Tuesday Traveller: Shannon O’Donnell – Nepal Trekker

Up this week is Shannon O’Donnell, a 28-years-old American and a veteran of 40 countries with a round the world trip under her belt.

Shannon

Where did you go and how old were you when you lost your backpacking virginity?

I studied abroad in Italy when I was 21, but my real travels started when I was 24 and left on a one- year round the world trip. I flew from my then-home of Los Angeles straight to Australia, and then slowly made my way back home, traveling through Asia, Eastern Europe, and Western Europe over the course of 11 months.

Do you prefer to travel solo or with a friend?

They both have their merits, but I find solo travel is ideal unless I really know my travel style/personality is a good match for my traveling companion. It’s tough to navigate relationships (friendships or other) on the road, and I’ve had some unpleasant experiences trying to make traveling with a friend work when it just wasn’t a good fit. And solo travel? Well, I am pretty content with my own company and though loneliness inevitably hits at times, I love the ability to focus on meeting other people and watching my surroundings — something I do a lot less of when a friend is present!

What’s the best tour you’ve ever done?

Though I don’t tend to seek out tours, I was really glad to have a guide when I trekked in the Annapurna rage in Nepal. I have a love-hate relationship with hiking (love the idea of it and once I’m done, but hate it while I’m doing it). With a guide, he kept me motivated throughout the trek, sang silly Nepali songs, and really was a great person to show us the experience!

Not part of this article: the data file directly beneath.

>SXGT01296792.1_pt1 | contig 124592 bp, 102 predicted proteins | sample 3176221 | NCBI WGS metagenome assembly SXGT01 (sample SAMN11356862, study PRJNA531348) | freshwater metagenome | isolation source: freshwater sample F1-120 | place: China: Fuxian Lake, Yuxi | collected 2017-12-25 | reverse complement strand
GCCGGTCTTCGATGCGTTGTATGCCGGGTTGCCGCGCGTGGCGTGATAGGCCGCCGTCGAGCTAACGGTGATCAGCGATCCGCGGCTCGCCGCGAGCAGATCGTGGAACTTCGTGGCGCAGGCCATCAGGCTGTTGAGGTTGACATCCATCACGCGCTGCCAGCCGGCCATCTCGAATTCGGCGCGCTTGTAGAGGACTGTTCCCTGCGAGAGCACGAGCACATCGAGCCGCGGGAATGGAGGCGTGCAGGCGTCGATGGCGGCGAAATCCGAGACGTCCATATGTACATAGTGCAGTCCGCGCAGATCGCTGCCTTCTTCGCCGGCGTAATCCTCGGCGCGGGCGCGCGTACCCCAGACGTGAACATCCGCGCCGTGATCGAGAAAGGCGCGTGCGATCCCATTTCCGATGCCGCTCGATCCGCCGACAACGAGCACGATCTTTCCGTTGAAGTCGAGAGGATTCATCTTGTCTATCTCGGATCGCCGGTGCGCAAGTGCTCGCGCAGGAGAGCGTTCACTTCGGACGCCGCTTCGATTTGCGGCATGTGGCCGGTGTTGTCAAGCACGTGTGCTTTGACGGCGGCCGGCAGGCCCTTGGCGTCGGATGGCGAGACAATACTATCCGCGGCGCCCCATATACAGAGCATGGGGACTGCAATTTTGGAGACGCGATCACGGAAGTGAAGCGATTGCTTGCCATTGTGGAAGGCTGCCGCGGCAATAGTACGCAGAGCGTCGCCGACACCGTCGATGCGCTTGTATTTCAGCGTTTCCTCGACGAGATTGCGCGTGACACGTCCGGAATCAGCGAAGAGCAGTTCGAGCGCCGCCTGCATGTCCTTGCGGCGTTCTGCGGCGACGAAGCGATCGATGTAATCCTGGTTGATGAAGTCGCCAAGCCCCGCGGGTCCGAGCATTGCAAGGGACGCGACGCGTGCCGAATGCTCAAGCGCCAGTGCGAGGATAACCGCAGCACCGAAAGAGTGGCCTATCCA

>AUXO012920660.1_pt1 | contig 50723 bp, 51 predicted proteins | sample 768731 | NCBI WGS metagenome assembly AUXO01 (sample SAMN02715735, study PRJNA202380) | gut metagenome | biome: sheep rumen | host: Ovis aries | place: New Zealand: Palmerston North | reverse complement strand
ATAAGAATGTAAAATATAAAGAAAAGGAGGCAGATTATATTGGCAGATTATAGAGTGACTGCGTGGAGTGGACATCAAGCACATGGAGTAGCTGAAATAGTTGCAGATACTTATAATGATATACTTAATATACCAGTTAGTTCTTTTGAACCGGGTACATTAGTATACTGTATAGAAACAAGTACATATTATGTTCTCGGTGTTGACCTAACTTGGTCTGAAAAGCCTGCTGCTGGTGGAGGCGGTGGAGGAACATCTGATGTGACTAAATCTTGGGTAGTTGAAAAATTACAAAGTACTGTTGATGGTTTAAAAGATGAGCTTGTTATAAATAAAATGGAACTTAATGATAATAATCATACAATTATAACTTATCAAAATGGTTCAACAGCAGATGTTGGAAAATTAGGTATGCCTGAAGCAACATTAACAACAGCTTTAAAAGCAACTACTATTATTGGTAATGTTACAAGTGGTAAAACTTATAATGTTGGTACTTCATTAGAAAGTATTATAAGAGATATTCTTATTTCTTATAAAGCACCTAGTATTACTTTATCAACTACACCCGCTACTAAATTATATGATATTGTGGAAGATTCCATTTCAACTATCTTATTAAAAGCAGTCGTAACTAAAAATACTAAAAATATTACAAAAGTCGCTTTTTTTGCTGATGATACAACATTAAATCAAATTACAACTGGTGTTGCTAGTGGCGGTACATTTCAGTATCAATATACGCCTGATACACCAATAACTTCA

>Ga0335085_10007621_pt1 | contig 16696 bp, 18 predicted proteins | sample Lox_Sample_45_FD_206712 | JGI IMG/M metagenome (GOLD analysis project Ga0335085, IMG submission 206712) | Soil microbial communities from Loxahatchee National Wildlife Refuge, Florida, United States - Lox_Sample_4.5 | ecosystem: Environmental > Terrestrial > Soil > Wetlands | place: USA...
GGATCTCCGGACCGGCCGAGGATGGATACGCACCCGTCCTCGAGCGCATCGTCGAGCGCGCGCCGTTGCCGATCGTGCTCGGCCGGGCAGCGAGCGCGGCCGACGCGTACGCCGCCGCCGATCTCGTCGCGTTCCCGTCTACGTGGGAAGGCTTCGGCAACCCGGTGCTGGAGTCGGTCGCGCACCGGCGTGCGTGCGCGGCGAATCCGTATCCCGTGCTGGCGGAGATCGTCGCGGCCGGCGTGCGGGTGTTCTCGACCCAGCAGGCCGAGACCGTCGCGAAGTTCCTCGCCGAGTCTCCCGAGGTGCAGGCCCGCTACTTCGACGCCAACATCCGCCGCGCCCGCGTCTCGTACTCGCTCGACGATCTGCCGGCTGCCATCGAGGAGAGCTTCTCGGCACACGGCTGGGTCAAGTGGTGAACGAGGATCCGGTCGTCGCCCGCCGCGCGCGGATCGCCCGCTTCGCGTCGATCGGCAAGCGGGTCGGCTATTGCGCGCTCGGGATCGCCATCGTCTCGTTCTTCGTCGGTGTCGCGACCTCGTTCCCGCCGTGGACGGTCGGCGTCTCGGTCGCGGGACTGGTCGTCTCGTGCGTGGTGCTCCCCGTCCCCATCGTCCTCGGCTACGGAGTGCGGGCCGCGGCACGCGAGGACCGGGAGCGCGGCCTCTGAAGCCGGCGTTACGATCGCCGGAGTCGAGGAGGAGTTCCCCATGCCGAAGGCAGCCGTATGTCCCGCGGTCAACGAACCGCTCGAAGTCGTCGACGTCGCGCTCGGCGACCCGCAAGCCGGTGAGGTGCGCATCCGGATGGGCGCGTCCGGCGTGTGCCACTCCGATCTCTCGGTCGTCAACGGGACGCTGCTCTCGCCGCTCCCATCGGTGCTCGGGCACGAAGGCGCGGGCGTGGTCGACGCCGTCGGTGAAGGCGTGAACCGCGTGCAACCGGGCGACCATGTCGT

Scuba or Sky Diving?

I’ll take scuba diving in a heartbeat! I got my open water divers license in the months before I left, as a way to quell the itch to leave immediately. Then, the Great Barrier Reef was one of my priorities in Australia. Being under the water, a part of that quiet, blue world is unlike any other experience on earth.

Even on a budget we all have a luxury vice, what’s yours?

I guess my guilty secret is that I splurge on the single room at hostels; I love the community at hostels, the open kitchen, instant friends. But I also love a good night’s sleep and that little extra slice of privacy that is so welcome after a long day buses, trains, and walking.

What camera do you take travelling with you and why?

My Panasonic Lumix micro four thirds camera was one of the best purchases I made. Basically, it’s much more powerful than a point-and-shoot camera, has wonderful depth of field focus, and is very nearly a DSLR…but only a quarter the size and weight. I wish I had this camera from day one of my travels and I regret traveling to so many places with my ailing point-and-shoot before I upgraded!

Have you had any brushes with border patrol/police/security/government officials?

Oh man, I could let go of a pretty powerful rant against the UK immigration officials who interrogated me for 25 minutes about how I could afford to travel for so long considering I am an American before they stamped me into the country. But instead I’ll note one incident on a bus in Sarajevo, Bosnia. My couchsurfing host told me to just hop on the bus without a ticket since I was just going a few stops. As I sat down the (with all of my stuff/backpacks in hand) the police came on board, tried to force me to hand over my passport (I refused), yelled at me, told me they were bringing in reinforcements to make me go down to the police station, and generally did all they could to intimidate me until I finally just ploughed through them and jumped off of the bus at the next stop. I was terrified I was really in trouble, so I quickly grabbed a cab to the train station instead!

Shannon shares travel stories at A Little Adrift, and grassroots community projects from around the world at Grass Roots Volunteering

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